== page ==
The company recently introduced:

  1. Optum Analytics Data Warehouse Services, which integrate a hospital’s clinical, financial and supply chain data and drive analytics that support data-driven decisions about care delivery and spending. This offering also helps hospitals identify trends affecting patient care, cost, and quality.
  2. Optum IT Infrastructure Services, which are scalable resources for system management that aim to centralize and standardize operations processes, and improve service levels across the entire organization.
  3. Optum Smart Connection Solutions, which use Cisco technologies to help hospitals strengthen their relationships with patients before, during, and after their care with simple, unified applications and services accessible via personal mobile devices and technologies within healthcare facilities.

“Optum will be Cisco’s partner in bringing Internet of Everything concepts to the health system,” says Randy Pond, Senior Vice President of Operations, Cisco.
Source: Optum

PERSONALIZED MEDICINE

Personal health dream team created

IBM is making a big play to help patients and providers make timely, evidence-based decisions about health-related issues. The company has formed partnerships with Apple, Johnson & Johnson, and Medtronic to optimize consumer and medical devices for data collection, analysis, and feedback. It has also acquired Explorys and Phytel to advance its healthcare analytics capabilities.

Health-related data from all those personal devices – estimated to be 1 million gigabytes generated per person in a lifetime – will need a healthcare home, so IBM is establishing its HIPAA-enabled Watson Health Cloud. This secure and open platform allows health information to be anonymized, shared, and combined with a dynamic (and constantly growing) aggregated view of clinical, research, and social health data. Physicians, researchers, insurers, and companies focused on health and wellness solutions can access this data to create a more complete picture of the many factors that can affect people’s health.

IBM will open a headquarters location for its new Watson Health Cloud unit in the Boston area and expand its Watson presence in New York City. It will dedicate at least 2,000 consultants, medical practitioners, clinicians, developers, and researchers to design, develop, and accelerate the adoption of Watson Health capabilities. The new unit will include IBM’s existing Smarter Care and Social Programs practice, which was created three years ago following the acquisition of Curam Software, a leading provider of health and social program management solutions.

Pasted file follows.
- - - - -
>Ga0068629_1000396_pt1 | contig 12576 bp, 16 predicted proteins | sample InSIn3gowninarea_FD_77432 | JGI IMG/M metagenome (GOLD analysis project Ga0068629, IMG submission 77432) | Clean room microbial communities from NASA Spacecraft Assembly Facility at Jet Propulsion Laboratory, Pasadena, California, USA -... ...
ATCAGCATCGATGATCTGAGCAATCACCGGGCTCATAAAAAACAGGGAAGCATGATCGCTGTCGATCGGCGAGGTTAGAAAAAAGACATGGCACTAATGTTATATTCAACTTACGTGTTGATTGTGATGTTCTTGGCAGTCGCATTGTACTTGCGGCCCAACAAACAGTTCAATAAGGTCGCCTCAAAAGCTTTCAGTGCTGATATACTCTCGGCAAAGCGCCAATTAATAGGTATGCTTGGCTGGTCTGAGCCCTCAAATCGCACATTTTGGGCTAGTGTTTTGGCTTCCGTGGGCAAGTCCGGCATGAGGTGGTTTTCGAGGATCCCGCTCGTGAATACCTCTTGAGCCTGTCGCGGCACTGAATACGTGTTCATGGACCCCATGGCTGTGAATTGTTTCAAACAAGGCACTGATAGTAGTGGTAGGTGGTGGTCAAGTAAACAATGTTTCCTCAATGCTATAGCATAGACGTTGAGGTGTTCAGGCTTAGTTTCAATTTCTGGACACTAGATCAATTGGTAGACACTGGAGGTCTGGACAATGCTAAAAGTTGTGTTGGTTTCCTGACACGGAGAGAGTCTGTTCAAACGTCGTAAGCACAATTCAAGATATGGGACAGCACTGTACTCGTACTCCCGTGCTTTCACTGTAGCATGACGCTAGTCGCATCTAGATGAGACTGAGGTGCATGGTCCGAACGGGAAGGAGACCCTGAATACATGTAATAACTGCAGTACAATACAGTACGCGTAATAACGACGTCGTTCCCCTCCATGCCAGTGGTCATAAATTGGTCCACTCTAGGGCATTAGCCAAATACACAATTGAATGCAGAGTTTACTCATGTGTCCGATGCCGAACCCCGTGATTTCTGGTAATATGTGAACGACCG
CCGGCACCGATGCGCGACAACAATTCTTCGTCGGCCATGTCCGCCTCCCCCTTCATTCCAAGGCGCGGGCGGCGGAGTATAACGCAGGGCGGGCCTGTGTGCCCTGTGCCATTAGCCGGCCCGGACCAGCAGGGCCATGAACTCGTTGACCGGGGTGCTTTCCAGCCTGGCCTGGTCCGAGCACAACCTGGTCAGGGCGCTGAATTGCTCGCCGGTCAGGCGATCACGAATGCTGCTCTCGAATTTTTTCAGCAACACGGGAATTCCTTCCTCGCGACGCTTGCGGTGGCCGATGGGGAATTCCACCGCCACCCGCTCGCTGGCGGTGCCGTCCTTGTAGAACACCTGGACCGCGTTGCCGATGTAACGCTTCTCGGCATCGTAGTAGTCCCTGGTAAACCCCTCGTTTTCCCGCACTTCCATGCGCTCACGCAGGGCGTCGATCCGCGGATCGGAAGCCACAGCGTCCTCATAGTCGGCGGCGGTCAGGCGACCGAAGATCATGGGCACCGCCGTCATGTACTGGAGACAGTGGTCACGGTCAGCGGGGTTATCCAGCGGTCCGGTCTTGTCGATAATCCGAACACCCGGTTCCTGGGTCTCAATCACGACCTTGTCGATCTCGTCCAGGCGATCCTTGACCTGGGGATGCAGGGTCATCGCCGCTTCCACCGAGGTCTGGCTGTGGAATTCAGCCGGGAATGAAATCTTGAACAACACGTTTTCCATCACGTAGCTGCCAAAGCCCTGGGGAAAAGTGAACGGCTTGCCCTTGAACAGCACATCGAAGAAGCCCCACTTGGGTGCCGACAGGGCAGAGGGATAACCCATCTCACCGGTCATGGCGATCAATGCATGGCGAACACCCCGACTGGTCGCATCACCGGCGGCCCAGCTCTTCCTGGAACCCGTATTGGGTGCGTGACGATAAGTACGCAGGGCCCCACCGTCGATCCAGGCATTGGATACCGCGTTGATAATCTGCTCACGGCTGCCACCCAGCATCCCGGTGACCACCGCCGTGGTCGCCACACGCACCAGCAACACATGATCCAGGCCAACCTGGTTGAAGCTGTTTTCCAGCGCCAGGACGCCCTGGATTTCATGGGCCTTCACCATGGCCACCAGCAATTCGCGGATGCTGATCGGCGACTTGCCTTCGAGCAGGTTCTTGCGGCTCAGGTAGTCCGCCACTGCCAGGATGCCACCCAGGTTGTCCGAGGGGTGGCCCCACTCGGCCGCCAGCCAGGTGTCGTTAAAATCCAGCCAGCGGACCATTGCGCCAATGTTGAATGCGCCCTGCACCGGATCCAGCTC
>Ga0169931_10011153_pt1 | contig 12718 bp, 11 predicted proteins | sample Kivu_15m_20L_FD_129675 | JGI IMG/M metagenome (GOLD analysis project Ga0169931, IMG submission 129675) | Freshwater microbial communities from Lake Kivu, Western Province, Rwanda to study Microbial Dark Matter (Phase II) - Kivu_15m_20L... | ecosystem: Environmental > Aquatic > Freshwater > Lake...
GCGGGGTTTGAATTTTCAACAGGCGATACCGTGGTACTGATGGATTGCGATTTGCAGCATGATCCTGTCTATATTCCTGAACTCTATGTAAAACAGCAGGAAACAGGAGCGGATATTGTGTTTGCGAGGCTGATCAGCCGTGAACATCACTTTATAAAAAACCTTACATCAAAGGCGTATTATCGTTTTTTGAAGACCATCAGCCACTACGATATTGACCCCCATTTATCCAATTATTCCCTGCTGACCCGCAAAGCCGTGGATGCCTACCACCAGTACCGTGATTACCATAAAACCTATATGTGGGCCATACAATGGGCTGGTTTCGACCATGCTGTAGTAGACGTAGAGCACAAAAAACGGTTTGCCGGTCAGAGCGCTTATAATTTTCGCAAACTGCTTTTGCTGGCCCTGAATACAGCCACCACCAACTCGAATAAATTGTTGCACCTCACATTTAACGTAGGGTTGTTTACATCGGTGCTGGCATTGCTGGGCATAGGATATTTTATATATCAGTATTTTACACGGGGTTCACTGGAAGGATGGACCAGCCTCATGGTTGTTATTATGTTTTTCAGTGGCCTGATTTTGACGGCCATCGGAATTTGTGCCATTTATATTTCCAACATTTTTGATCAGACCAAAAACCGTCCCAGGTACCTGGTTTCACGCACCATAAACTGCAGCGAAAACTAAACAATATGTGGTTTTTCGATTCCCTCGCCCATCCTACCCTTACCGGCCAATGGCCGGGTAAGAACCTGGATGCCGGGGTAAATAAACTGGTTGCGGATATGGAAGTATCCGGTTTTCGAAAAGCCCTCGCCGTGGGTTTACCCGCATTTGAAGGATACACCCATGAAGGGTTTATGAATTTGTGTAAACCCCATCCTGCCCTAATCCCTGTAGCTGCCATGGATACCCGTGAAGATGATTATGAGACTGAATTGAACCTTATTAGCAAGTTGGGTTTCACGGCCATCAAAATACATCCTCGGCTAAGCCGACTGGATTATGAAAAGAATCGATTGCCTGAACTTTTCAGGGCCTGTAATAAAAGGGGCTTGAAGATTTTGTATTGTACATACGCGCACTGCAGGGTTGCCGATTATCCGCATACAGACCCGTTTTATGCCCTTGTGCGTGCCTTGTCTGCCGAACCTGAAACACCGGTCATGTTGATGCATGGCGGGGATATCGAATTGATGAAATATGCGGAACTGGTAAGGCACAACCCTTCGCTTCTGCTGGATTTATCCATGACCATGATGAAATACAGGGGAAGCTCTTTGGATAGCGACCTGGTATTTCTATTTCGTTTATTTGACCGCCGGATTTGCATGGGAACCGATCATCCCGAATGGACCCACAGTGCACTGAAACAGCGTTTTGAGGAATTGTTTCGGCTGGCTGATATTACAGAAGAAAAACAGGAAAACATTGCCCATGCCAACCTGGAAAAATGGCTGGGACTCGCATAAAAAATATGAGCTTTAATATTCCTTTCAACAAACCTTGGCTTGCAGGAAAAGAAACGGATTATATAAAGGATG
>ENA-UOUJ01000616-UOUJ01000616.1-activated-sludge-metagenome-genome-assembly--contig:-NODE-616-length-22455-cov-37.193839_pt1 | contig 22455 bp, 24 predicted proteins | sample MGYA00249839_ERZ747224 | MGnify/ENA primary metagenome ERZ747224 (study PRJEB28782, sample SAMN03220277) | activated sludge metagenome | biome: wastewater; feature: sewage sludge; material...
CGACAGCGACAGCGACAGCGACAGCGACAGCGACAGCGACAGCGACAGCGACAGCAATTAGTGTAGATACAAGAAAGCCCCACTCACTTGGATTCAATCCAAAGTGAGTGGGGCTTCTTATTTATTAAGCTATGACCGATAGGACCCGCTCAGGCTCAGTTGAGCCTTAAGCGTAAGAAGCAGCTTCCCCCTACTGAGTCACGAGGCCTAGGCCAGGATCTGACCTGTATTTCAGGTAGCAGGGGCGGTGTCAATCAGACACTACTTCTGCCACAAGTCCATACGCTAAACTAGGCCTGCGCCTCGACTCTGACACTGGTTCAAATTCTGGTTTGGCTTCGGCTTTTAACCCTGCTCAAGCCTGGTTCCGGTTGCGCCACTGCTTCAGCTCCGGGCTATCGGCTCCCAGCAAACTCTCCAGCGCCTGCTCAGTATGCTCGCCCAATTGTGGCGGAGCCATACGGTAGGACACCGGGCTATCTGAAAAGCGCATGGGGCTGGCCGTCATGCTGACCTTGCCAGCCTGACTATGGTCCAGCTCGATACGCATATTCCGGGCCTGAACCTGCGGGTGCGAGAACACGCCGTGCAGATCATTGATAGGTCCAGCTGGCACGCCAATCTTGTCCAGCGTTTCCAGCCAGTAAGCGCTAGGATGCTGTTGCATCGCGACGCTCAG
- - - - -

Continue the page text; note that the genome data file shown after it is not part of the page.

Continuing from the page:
Source: IBM

MOBILE DEVICES

Mobile tech is key to patient engagement

The Healthcare Information and Management Systems Society (HIMSS) released the results of its “2015 HIMSS Mobile Technology Survey” at HIMSS15 in Chicago. The study of more than 200 healthcare provider employees found that nearly 90 percent of respondents are utilizing mobile devices within their organizations to engage patients in their healthcare. The report also showed that respondents believe that mHealth technologies are beginning to drive cost savings and improve the quality of care delivered.

With 90 percent of American adults owning a mobile device, the healthcare industry is making a concerted effort to keep up, especially since these technologies are critical to the industry’s shift to patient-centered and value-based care. Respondents of this year’s survey reported leveraging a variety of mobile tools including app-enabled patient portals (73 percent), telehealth services (62 percent), and text communications (57 percent). Of these technologies, 36 percent of respondents believe the use of app-enabled patient portals is the most effective tool in patient engagement to date.

Source: HIMSS